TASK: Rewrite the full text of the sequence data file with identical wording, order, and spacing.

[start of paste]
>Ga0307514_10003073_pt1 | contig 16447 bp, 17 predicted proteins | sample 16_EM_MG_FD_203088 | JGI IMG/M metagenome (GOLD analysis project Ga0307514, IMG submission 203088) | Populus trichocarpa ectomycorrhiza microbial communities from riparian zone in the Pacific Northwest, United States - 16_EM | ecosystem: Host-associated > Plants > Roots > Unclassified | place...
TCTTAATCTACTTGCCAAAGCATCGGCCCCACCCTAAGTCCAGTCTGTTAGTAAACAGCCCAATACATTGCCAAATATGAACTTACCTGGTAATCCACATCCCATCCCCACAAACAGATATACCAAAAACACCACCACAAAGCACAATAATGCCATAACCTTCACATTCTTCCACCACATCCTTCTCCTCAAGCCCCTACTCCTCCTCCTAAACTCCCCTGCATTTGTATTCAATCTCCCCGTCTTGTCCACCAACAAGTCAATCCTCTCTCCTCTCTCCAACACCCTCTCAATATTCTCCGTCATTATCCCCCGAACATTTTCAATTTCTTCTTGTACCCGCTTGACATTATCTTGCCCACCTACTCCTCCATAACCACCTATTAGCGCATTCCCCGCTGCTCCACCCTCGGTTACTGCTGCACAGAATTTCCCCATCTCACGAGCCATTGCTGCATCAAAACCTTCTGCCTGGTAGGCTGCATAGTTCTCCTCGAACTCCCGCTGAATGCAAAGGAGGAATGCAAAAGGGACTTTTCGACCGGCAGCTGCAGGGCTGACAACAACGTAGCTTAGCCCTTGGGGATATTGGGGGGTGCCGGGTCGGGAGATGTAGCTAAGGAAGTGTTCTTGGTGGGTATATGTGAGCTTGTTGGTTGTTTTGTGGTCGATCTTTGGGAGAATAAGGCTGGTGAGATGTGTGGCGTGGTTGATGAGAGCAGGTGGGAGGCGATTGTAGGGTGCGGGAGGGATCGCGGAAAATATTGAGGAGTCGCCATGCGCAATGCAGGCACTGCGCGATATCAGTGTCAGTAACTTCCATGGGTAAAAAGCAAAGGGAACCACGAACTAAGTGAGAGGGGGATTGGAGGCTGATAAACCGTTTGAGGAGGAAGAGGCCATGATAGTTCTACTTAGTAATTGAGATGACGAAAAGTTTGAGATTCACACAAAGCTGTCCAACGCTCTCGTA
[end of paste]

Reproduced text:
>Ga0307514_10003073_pt1 | contig 16447 bp, 17 predicted proteins | sample 16_EM_MG_FD_203088 | JGI IMG/M metagenome (GOLD analysis project Ga0307514, IMG submission 203088) | Populus trichocarpa ectomycorrhiza microbial communities from riparian zone in the Pacific Northwest, United States - 16_EM | ecosystem: Host-associated > Plants > Roots > Unclassified | place...
TCTTAATCTACTTGCCAAAGCATCGGCCCCACCCTAAGTCCAGTCTGTTAGTAAACAGCCCAATACATTGCCAAATATGAACTTACCTGGTAATCCACATCCCATCCCCACAAACAGATATACCAAAAACACCACCACAAAGCACAATAATGCCATAACCTTCACATTCTTCCACCACATCCTTCTCCTCAAGCCCCTACTCCTCCTCCTAAACTCCCCTGCATTTGTATTCAATCTCCCCGTCTTGTCCACCAACAAGTCAATCCTCTCTCCTCTCTCCAACACCCTCTCAATATTCTCCGTCATTATCCCCCGAACATTTTCAATTTCTTCTTGTACCCGCTTGACATTATCTTGCCCACCTACTCCTCCATAACCACCTATTAGCGCATTCCCCGCTGCTCCACCCTCGGTTACTGCTGCACAGAATTTCCCCATCTCACGAGCCATTGCTGCATCAAAACCTTCTGCCTGGTAGGCTGCATAGTTCTCCTCGAACTCCCGCTGAATGCAAAGGAGGAATGCAAAAGGGACTTTTCGACCGGCAGCTGCAGGGCTGACAACAACGTAGCTTAGCCCTTGGGGATATTGGGGGGTGCCGGGTCGGGAGATGTAGCTAAGGAAGTGTTCTTGGTGGGTATATGTGAGCTTGTTGGTTGTTTTGTGGTCGATCTTTGGGAGAATAAGGCTGGTGAGATGTGTGGCGTGGTTGATGAGAGCAGGTGGGAGGCGATTGTAGGGTGCGGGAGGGATCGCGGAAAATATTGAGGAGTCGCCATGCGCAATGCAGGCACTGCGCGATATCAGTGTCAGTAACTTCCATGGGTAAAAAGCAAAGGGAACCACGAACTAAGTGAGAGGGGGATTGGAGGCTGATAAACCGTTTGAGGAGGAAGAGGCCATGATAGTTCTACTTAGTAATTGAGATGACGAAAAGTTTGAGATTCACACAAAGCTGTCCAACGCTCTCGTA